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If you're thinking of building a neck through insturment you've already made a great choice of sound: what you're looking for is great note definition and maximum sustain.

These are the characteristics that distinguish this type of construction from the raw and more "vintage" (but no less attractive) sound of the bolt on.

In the so-called "neck through" construction, the neck of the instrument is made up of a "sandwich" of wood that extends beyond the fretboard to form the central part of the body. Two "wings" are glued to the side of the neck to make up the body.

Frudua Slave Pentabass.

These are the characteristics that distinguish this type of construction from the raw and more "vintage" (but no less attractive) sound of the bolt on.

In the so-called "neck through" construction, the neck of the instrument is made up of a "sandwich" of wood that extends beyond the fretboard to form the central part of the body. Two "wings" are glued to the side of the neck to make up the body.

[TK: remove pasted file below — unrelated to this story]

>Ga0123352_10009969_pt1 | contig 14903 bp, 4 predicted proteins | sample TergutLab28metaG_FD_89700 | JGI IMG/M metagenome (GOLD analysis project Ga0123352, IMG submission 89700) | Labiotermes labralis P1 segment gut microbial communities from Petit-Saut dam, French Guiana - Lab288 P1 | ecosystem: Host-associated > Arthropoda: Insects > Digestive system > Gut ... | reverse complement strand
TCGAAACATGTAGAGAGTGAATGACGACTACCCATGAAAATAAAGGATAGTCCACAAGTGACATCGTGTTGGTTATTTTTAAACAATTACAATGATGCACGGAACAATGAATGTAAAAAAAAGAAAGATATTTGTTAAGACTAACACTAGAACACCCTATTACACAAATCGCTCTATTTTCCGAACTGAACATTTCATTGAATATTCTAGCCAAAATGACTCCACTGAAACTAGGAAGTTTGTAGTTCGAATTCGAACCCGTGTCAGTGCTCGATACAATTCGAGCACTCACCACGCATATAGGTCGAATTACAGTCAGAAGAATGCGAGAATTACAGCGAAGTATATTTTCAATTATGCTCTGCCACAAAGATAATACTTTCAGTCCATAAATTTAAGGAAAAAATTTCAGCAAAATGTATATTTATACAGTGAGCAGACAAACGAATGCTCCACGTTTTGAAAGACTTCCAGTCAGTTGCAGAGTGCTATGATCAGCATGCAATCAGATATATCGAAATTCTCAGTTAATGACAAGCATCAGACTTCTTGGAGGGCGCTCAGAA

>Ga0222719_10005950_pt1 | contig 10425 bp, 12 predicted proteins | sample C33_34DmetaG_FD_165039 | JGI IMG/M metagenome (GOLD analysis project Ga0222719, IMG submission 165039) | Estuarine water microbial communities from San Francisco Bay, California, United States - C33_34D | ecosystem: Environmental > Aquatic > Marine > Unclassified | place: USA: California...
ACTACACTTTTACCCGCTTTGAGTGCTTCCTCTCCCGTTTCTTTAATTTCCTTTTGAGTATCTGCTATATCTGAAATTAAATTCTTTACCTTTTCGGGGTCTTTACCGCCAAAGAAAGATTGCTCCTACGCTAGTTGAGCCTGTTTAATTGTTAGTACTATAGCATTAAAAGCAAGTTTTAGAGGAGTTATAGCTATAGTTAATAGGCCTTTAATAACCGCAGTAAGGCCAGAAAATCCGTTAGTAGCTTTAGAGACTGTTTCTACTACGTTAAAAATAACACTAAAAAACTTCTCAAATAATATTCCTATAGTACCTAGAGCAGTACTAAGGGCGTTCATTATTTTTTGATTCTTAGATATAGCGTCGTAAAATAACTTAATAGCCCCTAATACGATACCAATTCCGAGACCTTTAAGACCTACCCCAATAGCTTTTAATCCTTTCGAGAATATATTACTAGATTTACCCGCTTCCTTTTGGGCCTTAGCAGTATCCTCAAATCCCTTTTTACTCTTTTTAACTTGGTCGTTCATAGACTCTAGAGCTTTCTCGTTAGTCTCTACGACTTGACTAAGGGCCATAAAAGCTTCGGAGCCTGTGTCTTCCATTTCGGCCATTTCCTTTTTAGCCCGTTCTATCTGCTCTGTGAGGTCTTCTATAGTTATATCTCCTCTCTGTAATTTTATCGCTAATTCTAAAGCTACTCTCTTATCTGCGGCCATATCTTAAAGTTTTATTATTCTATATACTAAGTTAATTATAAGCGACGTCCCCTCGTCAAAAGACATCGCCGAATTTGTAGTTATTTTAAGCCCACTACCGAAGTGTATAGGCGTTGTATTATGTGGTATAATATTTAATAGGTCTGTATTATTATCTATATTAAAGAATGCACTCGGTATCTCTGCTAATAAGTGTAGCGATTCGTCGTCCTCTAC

Neck through body construction means that the neck is built with laminations of different woods and extends throughout the entire length of the body to become the central part of it.

The vibration of the strings runs without interruption from the nut to the bridge, along a mix of different woods that makes up the neck, which is often also reinforced with carbon fibre bars because, not being replaceable in the event of breakage, it must be as strong as possible.

As well as providing rigidity, the layering of the neck with different woods, is intended to add the different peaks of resonance of each essence, resulting in a more defined and compressed sound.

This allows the guitar maker to calibrate the sound of the instrument to the taste of the musician by intervening ad hoc on the choice of woods that make up the "neck through" and the "wings" of the body.